“Refugees are mothers, fathers, sisters, brothers, children, with the same hopes and ambitions as us—except that a twist of fate has bound their lives to a global refugee crisis on an unprecedented scale.”
— Khaled Hosseini
On September 1st 1939, Hitler invaded Poland from the west, and on September 3rd Britain declared war on Germany, starting World War 2 in Europe. It was a war which would last 6 years until September 2, 1945. In Trinidad, there were prayers for peace, but once war was declared the man on the street erroneously assumed the war would be a European affair (deVerteuil, 2014). Trinidad’s oil refineries made it an asset to the war effort, and this meant it could be considered a target for any German attack. By the time the war broke out there was already a small number of Ashkenazi Jews in Trinidad who migrated for economic reasons in the early to mid-1930s from South America, Colombia, Curacao, Venezuela and Honduras (deVerteuil, 2014). These Jews were to play an important role in helping the war refugees in Trinidad.
During World War II, the displaced and persecuted desperately sought refuge anywhere and Trinidad became one of these places of refuge due in part to its early-war apathy on the part of legislative officials and the general public. Trinidad became an unexpected shelter to refugees fleeing persecution in Germany as the country did not require a visa for entry, had “relatively lax immigration laws” and was part of the British Empire (deVerteuil, 2014). Many of the refugees had never heard of Trinidad before getting onto the ships from Europe. One refugee David Lapscher is recorded as saying:
“My father left Bessarabia heading for Honduras only to be told in Amsterdam, where he was to board the ship, that the immigration to Honduras was closed and when told that Trinidad was open he replied ‘well that’s where I am going’.” (deVerteuil 2014, 143)
The Trinidad colonial government responded to the war and influx of visitors by issuing regulations reducing the number of patrons at any public gatherings to nine persons until the end of the war and implementing an ‘Alien Registration Order’. According to deVerteuil (2014, 156) “this order required all aliens from Germany, Austria, Czechoslovakia and Danzig to present themselves at Police Headquarters with passport and recent photo in hand to register as enemy aliens, and were to be prohibited from possessing any arms, ammunition or explosives, photographic equipment or motor vehicles and were prohibited, also, from leaving their homes for more than 24 hours at a time”. Unfortunately, they were escaping persecution in Europe only to be met with economic and social troubles in Trinidad. “Once the war started it began a downward psychological and economic spiral for the Jews on the island – peddlers unable to leave the city to sell and collect debts, tourists disappearing, German and Austrian Jews laid off from commercial firms.” (deVerteuil 2014, 157)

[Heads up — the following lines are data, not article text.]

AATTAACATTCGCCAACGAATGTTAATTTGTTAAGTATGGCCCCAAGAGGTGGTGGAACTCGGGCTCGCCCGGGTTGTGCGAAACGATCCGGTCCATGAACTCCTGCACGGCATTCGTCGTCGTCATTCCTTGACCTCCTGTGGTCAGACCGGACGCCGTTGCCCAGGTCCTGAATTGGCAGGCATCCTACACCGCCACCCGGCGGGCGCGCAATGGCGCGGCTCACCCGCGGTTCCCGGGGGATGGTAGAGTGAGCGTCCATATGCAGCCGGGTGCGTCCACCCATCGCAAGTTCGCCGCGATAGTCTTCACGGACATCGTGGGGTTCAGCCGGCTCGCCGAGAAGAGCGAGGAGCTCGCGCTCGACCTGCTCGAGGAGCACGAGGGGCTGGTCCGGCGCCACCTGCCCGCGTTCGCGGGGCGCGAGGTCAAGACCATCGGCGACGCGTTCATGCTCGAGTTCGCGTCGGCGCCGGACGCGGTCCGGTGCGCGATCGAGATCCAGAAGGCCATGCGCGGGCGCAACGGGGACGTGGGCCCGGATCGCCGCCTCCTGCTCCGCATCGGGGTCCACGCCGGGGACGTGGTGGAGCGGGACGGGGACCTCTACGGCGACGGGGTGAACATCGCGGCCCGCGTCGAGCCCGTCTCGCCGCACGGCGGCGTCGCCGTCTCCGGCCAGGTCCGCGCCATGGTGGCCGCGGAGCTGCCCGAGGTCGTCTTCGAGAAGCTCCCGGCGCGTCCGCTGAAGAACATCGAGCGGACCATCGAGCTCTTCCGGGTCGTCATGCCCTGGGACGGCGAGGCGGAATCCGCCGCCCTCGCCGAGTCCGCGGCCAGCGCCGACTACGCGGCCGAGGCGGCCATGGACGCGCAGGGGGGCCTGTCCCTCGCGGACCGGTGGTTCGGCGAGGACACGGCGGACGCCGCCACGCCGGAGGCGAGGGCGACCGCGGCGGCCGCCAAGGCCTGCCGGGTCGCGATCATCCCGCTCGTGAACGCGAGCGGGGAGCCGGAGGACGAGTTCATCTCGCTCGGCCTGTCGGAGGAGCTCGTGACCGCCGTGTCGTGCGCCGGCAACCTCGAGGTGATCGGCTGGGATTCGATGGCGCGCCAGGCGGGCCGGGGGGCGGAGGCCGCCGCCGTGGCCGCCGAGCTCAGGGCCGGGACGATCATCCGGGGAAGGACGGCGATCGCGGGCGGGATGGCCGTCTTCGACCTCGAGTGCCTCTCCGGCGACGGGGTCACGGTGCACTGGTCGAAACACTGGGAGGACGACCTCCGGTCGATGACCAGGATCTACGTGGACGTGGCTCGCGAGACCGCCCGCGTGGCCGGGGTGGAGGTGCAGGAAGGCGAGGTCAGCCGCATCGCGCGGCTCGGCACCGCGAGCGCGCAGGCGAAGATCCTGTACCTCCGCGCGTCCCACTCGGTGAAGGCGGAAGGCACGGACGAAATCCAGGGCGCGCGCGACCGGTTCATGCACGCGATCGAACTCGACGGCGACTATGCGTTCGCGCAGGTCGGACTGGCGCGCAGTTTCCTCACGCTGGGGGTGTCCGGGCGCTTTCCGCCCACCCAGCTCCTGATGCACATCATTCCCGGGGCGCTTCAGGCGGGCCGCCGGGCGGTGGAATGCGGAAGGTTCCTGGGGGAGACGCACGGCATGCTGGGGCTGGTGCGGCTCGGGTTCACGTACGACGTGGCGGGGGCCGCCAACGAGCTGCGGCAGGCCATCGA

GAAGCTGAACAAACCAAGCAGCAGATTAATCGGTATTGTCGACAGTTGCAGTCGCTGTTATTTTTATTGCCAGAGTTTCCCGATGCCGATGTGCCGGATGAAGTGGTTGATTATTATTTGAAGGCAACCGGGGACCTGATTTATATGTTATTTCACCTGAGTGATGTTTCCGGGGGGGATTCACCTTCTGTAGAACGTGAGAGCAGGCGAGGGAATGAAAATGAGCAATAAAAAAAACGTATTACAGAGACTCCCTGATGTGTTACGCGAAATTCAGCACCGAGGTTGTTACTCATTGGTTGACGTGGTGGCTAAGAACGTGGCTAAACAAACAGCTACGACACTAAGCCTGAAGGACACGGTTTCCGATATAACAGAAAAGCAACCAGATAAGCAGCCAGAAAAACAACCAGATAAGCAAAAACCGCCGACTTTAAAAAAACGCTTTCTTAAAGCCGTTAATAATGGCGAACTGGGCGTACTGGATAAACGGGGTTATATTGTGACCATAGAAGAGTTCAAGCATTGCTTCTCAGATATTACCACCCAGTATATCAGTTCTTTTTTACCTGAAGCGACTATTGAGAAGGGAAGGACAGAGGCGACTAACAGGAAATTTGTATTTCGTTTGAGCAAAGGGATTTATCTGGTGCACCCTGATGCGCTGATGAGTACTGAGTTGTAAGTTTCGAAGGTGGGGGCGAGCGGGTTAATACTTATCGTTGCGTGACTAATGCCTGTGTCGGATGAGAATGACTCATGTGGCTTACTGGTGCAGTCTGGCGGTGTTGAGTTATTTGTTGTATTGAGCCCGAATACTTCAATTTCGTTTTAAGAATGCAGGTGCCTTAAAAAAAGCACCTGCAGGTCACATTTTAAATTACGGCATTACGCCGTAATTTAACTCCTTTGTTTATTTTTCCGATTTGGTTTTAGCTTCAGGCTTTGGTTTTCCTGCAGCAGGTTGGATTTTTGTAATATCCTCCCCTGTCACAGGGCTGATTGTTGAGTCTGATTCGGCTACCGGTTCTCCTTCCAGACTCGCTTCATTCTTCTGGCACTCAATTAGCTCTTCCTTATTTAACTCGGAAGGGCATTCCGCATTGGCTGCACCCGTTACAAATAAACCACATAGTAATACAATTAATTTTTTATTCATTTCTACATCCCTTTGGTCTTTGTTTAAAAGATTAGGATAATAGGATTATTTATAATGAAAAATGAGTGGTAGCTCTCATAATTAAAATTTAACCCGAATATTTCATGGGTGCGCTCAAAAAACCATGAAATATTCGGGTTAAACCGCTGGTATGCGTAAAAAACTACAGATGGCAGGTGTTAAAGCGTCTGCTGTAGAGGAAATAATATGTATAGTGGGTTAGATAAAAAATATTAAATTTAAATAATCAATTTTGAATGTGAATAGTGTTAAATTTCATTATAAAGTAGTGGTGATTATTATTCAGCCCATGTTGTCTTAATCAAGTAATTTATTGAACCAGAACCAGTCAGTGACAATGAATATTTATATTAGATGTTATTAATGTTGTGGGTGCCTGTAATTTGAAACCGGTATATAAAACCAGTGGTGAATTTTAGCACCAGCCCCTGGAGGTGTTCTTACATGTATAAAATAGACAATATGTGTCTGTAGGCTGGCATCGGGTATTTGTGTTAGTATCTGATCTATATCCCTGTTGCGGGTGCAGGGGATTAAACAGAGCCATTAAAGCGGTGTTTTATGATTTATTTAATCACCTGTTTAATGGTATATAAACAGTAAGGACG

While the history of WWII refugees as well as the Jewish experience in the Caribbean -especially how they managed to end up here – is a fascinating one, this article explores a small part of the history of the refugee experience during the time of the World War II after their arrival to Trinidad, the internment experience and the places and spaces that are now part of Trinidad’s cultural landscape and heritage.
The declaration of war on Germany by the United Kingdom fundamentally changed the nature of immigration in the colonies, including the colonial West Indies. The estimated number of refugees to the insular Caribbean in the context of World War II ranges from at least 24,000 up to 28,000 refugees (Cwik and Muth 2017). Trinidad, Jamaica and other British controlled Caribbean territories began to see a massive influx in refugees. In many cases, the location of the Caribbean encouraged refugees to make use of these islands as stepping-stones to North American and South America (Cwik and Muth, 2017).